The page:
Thursday, February 27, 2014

CFP: Canadian Network for Economic History Conference

The Canadian Network for Economic History (CNEH) invites proposals for its October 24-26, 2014, conference, to be held at Trent University in Peterborough, Ontario. Papers will be considered on all topics, with some preference given to those relating to the theme, "Markets and Crises." Michael Bordo (Rutgers University) will give the keynote address at the conference, and Leah Platt Boustan (UCLA) will present the Mary MacKinnon Memorial Lecture.
     Paper proposals (1- or 2-page abstract) should be sent via email to Shari Eli ( and Chris Minns ( The deadline for proposals is June 1, 2014. Proposals from graduate students and junior scholars are strongly encouraged. Information on the venue, registration, and program will be posted at as it becomes available.

Monday, February 24, 2014

CFP: “Trade in Animals and Animal Products in the Indian Ocean World”

The Indian Ocean World Centre (IOWC) at McGill University, Montreal, Canada, will sponsor a conference on October 23-24, 2014, on "Trade in Animals and Animal Products in the Indian Ocean World from Early Times to c.1900." According to the call for papers:
Recently, much public attention has focussed on the lucrative yet often illegal trade in the Indian Ocean world (IOW) of animal parts, including elephant tusks, rhinoceros horns, and tiger skins. However, the trade in exotic animals and animal parts in the IOW, from Africa to China, is not a modern phenomenon. Its roots can be traced back centuries and is reflected in the traditions, folklore, medicinal practices and religious beliefs of many different societies across the IOW. It has also impacted on the environment. By exploring the long-distance trade in animals and animal products as economic, cultural, and ecological phenomenon, this conference will seek to interrogate the concept of the Indian Ocean as a "world."
For a fuller discussion of the conference themes and submission information, please see the conference home page. The deadline for submission of abstracts (title and 1-2 paragraphs) is May 1, 2014. All queries should be sent to the conference organizer, Omri Bassewitch (
    Those interested in the economic history of this area might also wish to visit the website of the Centre's major research initiative, "The Indian Ocean World: The Making of the First Global Economy in the Context of Human-Environment Interaction."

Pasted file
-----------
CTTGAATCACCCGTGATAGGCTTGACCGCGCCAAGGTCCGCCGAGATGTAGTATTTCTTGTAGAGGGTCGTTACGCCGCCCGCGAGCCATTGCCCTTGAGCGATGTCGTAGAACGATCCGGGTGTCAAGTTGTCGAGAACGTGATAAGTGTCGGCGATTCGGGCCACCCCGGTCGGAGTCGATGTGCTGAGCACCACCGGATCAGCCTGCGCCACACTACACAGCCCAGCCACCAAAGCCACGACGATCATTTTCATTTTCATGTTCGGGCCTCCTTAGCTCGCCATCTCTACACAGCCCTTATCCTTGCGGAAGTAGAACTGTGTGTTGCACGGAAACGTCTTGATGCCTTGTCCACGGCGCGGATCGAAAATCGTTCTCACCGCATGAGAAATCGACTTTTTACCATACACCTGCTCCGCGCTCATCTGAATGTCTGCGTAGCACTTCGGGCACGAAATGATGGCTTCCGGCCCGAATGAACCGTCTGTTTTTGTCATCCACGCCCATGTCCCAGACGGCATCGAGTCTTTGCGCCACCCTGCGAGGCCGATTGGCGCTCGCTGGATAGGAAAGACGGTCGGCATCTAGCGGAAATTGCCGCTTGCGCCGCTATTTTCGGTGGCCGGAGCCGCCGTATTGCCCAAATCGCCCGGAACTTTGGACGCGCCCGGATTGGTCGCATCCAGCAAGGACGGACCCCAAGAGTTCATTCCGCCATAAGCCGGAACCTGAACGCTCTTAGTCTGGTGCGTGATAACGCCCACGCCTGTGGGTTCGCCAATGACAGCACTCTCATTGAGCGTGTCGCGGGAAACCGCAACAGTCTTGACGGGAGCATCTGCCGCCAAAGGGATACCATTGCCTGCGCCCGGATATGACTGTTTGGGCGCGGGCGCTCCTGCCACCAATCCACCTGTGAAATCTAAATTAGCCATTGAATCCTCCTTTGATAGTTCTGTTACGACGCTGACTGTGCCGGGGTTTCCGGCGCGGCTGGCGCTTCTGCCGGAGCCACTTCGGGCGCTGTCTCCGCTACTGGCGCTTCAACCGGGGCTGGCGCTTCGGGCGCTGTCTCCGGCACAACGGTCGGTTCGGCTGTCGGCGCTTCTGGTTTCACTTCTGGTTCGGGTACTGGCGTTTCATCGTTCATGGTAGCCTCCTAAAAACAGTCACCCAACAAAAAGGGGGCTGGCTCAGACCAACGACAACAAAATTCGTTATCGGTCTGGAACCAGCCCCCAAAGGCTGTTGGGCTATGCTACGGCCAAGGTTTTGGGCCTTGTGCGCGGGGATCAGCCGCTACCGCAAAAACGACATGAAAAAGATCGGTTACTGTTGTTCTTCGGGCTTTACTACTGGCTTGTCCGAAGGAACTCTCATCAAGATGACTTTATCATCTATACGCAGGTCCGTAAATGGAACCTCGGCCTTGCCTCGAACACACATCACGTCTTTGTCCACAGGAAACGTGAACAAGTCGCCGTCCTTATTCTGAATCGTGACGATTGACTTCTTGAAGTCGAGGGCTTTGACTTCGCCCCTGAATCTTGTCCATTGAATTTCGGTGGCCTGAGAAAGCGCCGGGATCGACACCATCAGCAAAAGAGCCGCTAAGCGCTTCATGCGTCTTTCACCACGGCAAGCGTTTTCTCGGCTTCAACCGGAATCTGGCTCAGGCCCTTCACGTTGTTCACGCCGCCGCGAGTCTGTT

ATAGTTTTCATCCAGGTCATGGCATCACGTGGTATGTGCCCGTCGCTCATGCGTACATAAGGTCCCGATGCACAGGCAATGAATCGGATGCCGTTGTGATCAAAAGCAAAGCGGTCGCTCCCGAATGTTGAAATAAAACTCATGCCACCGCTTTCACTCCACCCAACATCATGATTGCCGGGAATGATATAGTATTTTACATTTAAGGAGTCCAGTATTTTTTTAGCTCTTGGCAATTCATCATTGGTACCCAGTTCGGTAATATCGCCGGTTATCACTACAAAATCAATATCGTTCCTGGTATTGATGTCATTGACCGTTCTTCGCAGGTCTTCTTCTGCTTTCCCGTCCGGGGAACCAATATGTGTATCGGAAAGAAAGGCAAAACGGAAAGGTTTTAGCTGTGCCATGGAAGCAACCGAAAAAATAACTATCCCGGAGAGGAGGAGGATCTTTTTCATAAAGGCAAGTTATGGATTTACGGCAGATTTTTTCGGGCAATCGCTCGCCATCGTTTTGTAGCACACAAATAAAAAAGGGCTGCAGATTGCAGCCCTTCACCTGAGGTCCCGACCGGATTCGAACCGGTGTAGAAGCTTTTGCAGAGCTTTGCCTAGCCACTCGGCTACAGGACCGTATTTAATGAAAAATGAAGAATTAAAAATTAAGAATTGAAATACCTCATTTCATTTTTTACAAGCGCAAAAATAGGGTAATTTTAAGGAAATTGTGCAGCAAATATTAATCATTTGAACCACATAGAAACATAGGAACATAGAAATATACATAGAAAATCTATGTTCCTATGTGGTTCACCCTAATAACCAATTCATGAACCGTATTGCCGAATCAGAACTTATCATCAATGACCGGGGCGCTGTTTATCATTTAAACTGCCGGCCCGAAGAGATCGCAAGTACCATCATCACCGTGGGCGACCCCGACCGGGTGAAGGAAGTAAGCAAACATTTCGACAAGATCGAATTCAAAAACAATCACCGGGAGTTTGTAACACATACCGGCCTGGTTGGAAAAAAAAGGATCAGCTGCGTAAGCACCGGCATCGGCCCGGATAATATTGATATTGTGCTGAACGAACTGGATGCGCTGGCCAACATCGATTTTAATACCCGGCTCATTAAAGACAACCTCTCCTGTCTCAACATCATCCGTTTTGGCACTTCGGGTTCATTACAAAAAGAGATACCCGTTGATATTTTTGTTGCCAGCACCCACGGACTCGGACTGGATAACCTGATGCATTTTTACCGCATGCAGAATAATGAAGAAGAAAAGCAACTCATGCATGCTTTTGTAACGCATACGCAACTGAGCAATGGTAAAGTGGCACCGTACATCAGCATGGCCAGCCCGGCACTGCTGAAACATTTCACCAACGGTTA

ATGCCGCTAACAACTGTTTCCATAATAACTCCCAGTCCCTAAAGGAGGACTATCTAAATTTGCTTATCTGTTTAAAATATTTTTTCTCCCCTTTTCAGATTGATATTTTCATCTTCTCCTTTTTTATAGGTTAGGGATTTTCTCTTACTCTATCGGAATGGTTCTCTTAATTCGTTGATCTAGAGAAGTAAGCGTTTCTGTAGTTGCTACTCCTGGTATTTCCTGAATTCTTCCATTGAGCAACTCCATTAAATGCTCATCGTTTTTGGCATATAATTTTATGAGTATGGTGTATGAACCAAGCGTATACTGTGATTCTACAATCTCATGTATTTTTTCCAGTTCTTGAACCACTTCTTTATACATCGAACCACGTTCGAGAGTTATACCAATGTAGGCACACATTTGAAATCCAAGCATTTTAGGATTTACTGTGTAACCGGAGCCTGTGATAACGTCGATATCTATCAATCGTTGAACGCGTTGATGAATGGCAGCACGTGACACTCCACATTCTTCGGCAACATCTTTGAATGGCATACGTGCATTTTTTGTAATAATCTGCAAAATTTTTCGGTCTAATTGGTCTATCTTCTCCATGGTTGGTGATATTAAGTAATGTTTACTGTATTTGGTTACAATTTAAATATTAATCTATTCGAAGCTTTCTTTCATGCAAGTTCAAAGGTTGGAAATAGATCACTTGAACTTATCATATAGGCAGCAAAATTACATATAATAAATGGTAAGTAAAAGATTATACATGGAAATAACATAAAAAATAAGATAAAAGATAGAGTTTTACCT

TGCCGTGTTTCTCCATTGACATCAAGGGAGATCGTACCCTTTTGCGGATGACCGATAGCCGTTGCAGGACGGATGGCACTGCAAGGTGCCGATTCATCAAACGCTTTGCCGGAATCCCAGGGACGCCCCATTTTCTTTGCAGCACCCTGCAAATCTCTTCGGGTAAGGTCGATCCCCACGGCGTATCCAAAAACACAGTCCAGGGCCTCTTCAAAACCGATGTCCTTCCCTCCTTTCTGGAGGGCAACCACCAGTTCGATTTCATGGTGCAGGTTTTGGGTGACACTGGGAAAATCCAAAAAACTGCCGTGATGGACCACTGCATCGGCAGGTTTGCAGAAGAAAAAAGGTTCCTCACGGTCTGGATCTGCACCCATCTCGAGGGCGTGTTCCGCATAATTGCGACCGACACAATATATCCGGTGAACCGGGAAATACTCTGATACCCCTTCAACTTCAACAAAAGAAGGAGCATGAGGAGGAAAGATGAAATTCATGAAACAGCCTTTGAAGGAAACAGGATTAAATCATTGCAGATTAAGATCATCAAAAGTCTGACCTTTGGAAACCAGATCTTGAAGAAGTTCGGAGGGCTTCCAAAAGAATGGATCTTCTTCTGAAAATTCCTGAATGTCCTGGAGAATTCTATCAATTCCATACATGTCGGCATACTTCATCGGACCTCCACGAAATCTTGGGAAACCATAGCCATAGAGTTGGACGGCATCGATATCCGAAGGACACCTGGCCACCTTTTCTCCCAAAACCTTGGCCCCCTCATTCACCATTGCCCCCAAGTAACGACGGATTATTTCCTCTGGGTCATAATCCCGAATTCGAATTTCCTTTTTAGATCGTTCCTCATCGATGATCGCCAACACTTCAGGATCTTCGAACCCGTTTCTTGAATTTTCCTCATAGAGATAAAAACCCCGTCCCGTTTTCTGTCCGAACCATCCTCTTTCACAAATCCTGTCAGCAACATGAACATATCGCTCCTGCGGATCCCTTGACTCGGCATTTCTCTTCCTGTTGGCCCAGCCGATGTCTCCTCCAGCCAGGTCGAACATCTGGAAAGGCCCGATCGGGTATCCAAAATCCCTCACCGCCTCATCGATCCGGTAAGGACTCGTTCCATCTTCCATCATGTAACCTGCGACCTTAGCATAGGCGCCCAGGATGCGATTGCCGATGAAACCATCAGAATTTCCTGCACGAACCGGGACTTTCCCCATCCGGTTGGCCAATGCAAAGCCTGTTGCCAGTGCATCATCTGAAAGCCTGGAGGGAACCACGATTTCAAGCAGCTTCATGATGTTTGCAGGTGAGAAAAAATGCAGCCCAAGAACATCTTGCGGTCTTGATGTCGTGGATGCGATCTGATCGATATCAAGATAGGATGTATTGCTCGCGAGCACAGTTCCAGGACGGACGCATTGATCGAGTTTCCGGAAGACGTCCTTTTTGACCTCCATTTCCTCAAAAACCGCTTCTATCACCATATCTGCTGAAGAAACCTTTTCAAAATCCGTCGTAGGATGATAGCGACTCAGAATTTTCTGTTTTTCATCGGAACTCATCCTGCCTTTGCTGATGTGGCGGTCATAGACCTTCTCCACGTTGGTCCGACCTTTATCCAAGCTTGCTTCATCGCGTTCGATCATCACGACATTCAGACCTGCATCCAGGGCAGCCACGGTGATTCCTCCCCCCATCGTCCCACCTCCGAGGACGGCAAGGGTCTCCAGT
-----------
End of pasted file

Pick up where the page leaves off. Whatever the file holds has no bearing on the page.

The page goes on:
Wednesday, February 19, 2014

CFP Reminder: Asian Historical Economics Conference

The Fourth Asian Historical Economics Conference will be held at Bogaziçi (Bosphorus) University, Istanbul, on September 19-20, 2014. The meeting follows earlier conferences of the Asian Historical Economics Society at Venice (2008), Beijing (2010), and Tokyo (2012). The conference aims to bring together researchers working on the economic history of all regions of Asia, as well as those comparing Asia with other regions. The Program Committee invites proposals for individual papers on a number of themes, which can be found at the full call for papers. The keynote speaker for the conference will be Kenneth Pomeranz of the University of Chicago. There will also be a special session on “Science and Technology in Europe and East Asia during the Early Modern Era” with presentations from Joel Mokyr of Northwestern University and Jin Dengjian of Dickinson University.
     For each proposed paper, an abstract not exceeding 500 words, together with institutional affiliation and e-mail address of the authors, should be sent by e-mail and in Word format by March 1, 2014, to: Proposals for complete sessions of three linked papers will also be considered.

Monday, February 17, 2014

Preview: Enterprise & Society March 2014 Issue

The advance digital version of the March 2014 Enterprise & Society is now available of the Oxford University Press website. In addition to many book reviews, the issue contains these articles:
Paul Duguid, "Information in the Mark and the Marketplace: A Multivocal Account"
Nate Holdren, "Incentivizing Safety and Discrimination: Employment Risks under Workmen’s Compensation in the Early Twentieth Century United States"
James W. Cortada, "When Knowledge Transfer Goes Global: How People and Organizations Learned About Information Technology, 1945–1970"
Bernardo Bátiz-Lazo, Thomas Haigh, and David L. Stearns, "How the Future Shaped the Past: The Case of the Cashless Society"